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Genealogie Wylie » Ela FitzPatrick , Countess of Salisbury (< 1119-1261)

Persoonlijke gegevens Ela FitzPatrick , Countess of Salisbury 


Voorouders (en nakomelingen) van Ela FitzPatrick

Ela de Talvas
± 1120-1174
Ela de Vitre
1158-????

Ela FitzPatrick
< 1119-1261


Isabel de Longespee
± 1209-< 1244

Gezin van Ela FitzPatrick , Countess of Salisbury

Zij had een relatie met William I Longespee

Kind(eren):

  1. Isabel de Longespee  ± 1209-< 1244 
  2. William II Longespee  ± 1207-???? 


Notities over Ela FitzPatrick , Countess of Salisbury

Alternate birth year 1188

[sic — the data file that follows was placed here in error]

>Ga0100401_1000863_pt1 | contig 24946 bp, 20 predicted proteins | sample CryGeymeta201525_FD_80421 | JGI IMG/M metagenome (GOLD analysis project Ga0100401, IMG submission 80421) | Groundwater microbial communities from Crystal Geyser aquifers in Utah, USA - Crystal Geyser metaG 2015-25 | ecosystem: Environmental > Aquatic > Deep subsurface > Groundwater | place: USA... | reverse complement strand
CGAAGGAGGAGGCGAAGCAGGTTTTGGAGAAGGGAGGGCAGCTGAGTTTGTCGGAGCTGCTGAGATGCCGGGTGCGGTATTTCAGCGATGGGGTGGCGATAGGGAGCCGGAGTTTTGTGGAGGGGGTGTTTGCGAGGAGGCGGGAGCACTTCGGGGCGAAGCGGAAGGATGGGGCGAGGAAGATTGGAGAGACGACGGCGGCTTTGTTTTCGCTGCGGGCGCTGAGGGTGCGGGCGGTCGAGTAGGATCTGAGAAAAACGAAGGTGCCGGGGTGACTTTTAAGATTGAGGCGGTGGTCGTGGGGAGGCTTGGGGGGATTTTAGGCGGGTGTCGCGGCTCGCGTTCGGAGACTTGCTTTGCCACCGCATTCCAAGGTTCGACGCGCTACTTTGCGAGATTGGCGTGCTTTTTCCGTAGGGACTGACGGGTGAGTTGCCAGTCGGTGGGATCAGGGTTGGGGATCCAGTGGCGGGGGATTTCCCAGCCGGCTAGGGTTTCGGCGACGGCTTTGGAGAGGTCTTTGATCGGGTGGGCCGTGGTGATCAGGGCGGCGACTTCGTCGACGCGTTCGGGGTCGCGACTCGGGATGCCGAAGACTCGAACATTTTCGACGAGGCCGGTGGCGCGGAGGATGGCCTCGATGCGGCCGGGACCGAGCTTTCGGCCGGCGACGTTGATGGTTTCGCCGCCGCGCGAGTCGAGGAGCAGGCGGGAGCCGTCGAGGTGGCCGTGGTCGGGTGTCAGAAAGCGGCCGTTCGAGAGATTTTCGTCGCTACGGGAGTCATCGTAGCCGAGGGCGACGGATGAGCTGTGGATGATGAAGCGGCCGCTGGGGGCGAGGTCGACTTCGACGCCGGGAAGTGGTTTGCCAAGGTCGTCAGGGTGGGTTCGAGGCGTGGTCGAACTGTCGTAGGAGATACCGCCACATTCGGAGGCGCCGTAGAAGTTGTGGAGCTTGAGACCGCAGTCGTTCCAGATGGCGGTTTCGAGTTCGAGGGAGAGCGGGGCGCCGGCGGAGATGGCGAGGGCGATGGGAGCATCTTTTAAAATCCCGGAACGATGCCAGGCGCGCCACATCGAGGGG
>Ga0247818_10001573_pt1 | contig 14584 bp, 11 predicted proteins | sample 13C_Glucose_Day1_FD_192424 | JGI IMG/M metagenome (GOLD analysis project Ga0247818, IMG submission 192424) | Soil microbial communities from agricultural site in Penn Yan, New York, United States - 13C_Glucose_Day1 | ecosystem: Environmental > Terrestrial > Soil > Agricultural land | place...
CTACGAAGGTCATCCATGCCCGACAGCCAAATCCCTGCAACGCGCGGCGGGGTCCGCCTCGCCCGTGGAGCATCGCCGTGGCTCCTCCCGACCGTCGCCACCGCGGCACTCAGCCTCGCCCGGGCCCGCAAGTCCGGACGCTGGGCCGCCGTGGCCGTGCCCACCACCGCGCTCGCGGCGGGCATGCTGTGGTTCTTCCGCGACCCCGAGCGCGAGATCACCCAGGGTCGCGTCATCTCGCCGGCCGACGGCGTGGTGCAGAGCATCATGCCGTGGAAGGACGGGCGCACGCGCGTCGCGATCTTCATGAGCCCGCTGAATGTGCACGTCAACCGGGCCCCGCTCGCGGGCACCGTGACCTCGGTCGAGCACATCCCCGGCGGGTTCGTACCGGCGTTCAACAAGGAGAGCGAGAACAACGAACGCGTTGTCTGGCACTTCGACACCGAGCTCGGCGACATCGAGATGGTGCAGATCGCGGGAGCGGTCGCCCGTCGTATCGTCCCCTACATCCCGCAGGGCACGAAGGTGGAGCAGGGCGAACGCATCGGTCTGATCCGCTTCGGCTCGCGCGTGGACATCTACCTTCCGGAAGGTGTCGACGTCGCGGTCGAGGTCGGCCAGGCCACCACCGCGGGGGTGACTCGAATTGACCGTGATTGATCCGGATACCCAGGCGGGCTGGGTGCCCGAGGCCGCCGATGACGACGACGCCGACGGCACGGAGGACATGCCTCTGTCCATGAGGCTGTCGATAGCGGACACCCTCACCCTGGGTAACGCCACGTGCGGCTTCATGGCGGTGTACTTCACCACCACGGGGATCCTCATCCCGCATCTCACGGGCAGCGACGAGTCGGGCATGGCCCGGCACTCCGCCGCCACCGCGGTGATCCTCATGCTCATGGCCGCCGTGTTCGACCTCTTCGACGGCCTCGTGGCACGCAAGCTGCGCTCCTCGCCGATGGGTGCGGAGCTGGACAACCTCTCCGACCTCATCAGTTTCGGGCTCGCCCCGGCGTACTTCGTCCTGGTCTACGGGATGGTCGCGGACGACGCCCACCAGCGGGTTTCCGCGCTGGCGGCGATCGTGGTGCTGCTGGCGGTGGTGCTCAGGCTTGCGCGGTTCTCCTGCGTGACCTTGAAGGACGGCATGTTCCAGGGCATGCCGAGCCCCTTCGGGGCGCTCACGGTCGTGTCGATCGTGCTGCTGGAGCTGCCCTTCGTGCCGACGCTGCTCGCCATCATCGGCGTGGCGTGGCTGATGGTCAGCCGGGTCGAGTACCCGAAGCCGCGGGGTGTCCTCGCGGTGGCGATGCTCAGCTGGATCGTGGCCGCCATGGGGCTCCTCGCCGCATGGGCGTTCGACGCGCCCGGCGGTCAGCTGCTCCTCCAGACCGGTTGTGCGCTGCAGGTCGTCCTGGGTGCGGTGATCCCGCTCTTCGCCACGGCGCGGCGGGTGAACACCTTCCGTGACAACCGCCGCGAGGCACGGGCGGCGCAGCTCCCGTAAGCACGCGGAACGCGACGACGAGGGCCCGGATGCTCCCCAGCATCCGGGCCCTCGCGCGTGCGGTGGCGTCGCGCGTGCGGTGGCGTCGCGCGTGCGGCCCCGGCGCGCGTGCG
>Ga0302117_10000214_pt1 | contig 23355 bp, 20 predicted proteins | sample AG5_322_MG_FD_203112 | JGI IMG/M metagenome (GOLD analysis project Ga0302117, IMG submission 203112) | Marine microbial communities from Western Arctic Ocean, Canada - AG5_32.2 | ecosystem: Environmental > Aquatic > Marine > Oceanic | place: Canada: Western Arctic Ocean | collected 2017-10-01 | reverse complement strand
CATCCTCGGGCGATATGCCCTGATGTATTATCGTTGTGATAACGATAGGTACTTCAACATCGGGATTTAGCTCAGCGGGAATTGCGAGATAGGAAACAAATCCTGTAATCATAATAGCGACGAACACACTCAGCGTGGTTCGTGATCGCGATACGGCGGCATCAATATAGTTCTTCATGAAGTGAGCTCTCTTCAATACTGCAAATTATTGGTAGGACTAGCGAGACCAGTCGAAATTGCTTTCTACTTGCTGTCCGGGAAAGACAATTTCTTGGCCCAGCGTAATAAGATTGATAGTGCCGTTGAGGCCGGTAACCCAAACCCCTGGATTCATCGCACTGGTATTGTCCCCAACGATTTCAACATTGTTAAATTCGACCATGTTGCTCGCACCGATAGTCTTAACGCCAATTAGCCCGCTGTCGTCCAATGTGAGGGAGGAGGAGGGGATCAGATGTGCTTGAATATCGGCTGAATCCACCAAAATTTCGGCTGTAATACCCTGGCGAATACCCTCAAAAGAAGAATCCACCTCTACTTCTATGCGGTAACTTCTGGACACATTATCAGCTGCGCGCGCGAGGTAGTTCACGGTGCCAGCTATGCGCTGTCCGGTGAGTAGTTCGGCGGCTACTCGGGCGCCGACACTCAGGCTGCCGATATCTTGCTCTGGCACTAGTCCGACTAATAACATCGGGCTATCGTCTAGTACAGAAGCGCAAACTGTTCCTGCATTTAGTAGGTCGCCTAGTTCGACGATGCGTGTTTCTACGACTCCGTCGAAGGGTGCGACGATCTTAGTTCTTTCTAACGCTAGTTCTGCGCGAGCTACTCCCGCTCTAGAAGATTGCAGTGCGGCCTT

Earldom of Salisbury: Although William Longespee held the Earldom of Salisbury, albeit in right of his wife, his eldest son and heir Sir William (I) Longespee did not succeed to the dignity. Nor did Sir William's son, Sir William (II) Longespee. The position was complicated by the fact that Ela/Isabel outlived both her son and grandson. Accordingly after her death in 1261, her great-granddaughter, Sir William II's daughter Margaret, came to be regarded by much later writers as de jure Countess of Salisbury, although she was referred to by that title in at least two documents dating from 1311, five years at most after her death. Yet neither Margaret nor her husband Henry de Lacy, Earl of Lincoln, styled themselves Countess/Earl of Salisbury. [Burke's Peeerage, p. 2532]--------------------------EARLDOM OF WILTSHIRE (IV)EARLDOM OF SALISBURY (III)ELA (or ISABEL), only daughter and heir, born circa 1191, in 1196 was given by Richard I, with the Earldom of SALISBURY, to his bastard brother, WILLIAM LONGESPEE. He was with Richard I in Normandy 1196-98; and was present at John's Coronation, 27 May 1199. Sheriff of Wilts, Midsummer 1199-1202; 1203-1207; 1213 till his death. In 1202 he went on a diplomatic mission to France; in 1203 he was keeper of the castle of Avranches; in 1204, with the Earl Marshal, he escorted Llewelyn to the King at Worcester. Keeper of the castle and honor of Eye, 1205; in which year he led a small band of knights to Rochelle. He was of the escort of William the Lion, King of Scots, to meet John at York, November 1206. In 1208, when the King anticipated the Interdict by several orders regarding monks and clergy who refused to celebrate divine service, those of the diocese of Ely were put under the direction of the Earl of Salisbury. He headed an Embassy in March 1209 to the prelates and princes of Germany, on behalf of the King's nephew Otto; in December he was appointed Keeper of the March of Wales. He attended John on his expedition to Ireland, 1210. From May 1212 to March 1215/6 sheriff of Cambs and Hunts; sometime (certainly in 1212-13, when invasion from France threatened) Keeper of Dover Castle; in Aug. 1212, supervisor of the keeper of the Archbishopric of Canterbury. He was one of the 4 Earls who, at Dover in May 1213, swore that John would observe the terms laid down by the Pope for satisfaction of the bishops, and witnessed his declaration of homage to the Papal See. He was then preparing an expedition, of which he was joint commander, to help the Count of Flanders against France. In June he went overseas again in the same cause, with a credit of over 20,000 marks. In 1214, as Marshal of the King of England, he commanded combined forces which recovered almost all Flanders for the Count; but on 27 July the Earl and the Counts of Flanders and Boulogne were captured at the battle of Bouvines. In May 1215 he was one of the 3 Earls appointed to visit and examine the state of the royal castles, and a messenger from the King to the City of London; and he was at Runnymede in June, on the King's side. Later in the year, with Falkes de Bréauté, the Earl led a punitive expedition into the eastern counties. He remained a zealous loyalist till after mid-June 1216; but, presumably before the end of the month, when Louis had entered Winchester, the Earl surrendered Salisbury Castle to him. He had returned to his allegiance before 7 March 1216/7, when his lands were restored to him. On 14 March he had a grant of Sherborne Castle and the co. of Somerset, and under grants of Somerset and Devon, 14 and 17 August, he served as sheriff of both counties till Michaelmas 1217. At Whitsuntide he marched with the Earl Marshal to the relief of Lincoln. In August he was with Hubert de Burgh in the victory over the French fleet off Thanet, and in September he witnessed the treaty with Louis at Lambeth. He was among the guarantors of the truce with France, March 1219/20. In 1220 he and his Countess laid the 4th and 5th stones at the founding of the new cathedral at New Sarum. He was with the King, October 1223, in the successful expedition against Llewellyn. In 1224 Keeper of the Castles of Bridgnorth and Shrewsbury, accounting as sheriff of Salop and Staffs, Christmas 1223 to Michaelmas 1224. In 1225 he went with the young Earl of Cornwall, as supervisory commander, on a successful expedition to Gascony. He died 7 March 1225/6 in Salisbury Castle, and was buried in the Cathedral. After his death, the Countess, who (according to the Lacock account) was born 1187, did homage for her inheritance, 19 March 1225/6; on the 23rd she was required to surrender Salisbury Castle; the county of Wilts was committed to her during pleasure, 22 January 1226/7. She founded Lacock Abbey, 1229; took the veil there in 1238; was Abbess, 1240-57; died 24 August 1261, and was buried there. [Complete Peerage XI:379-82, (transcribed by Dave Utzinger)]

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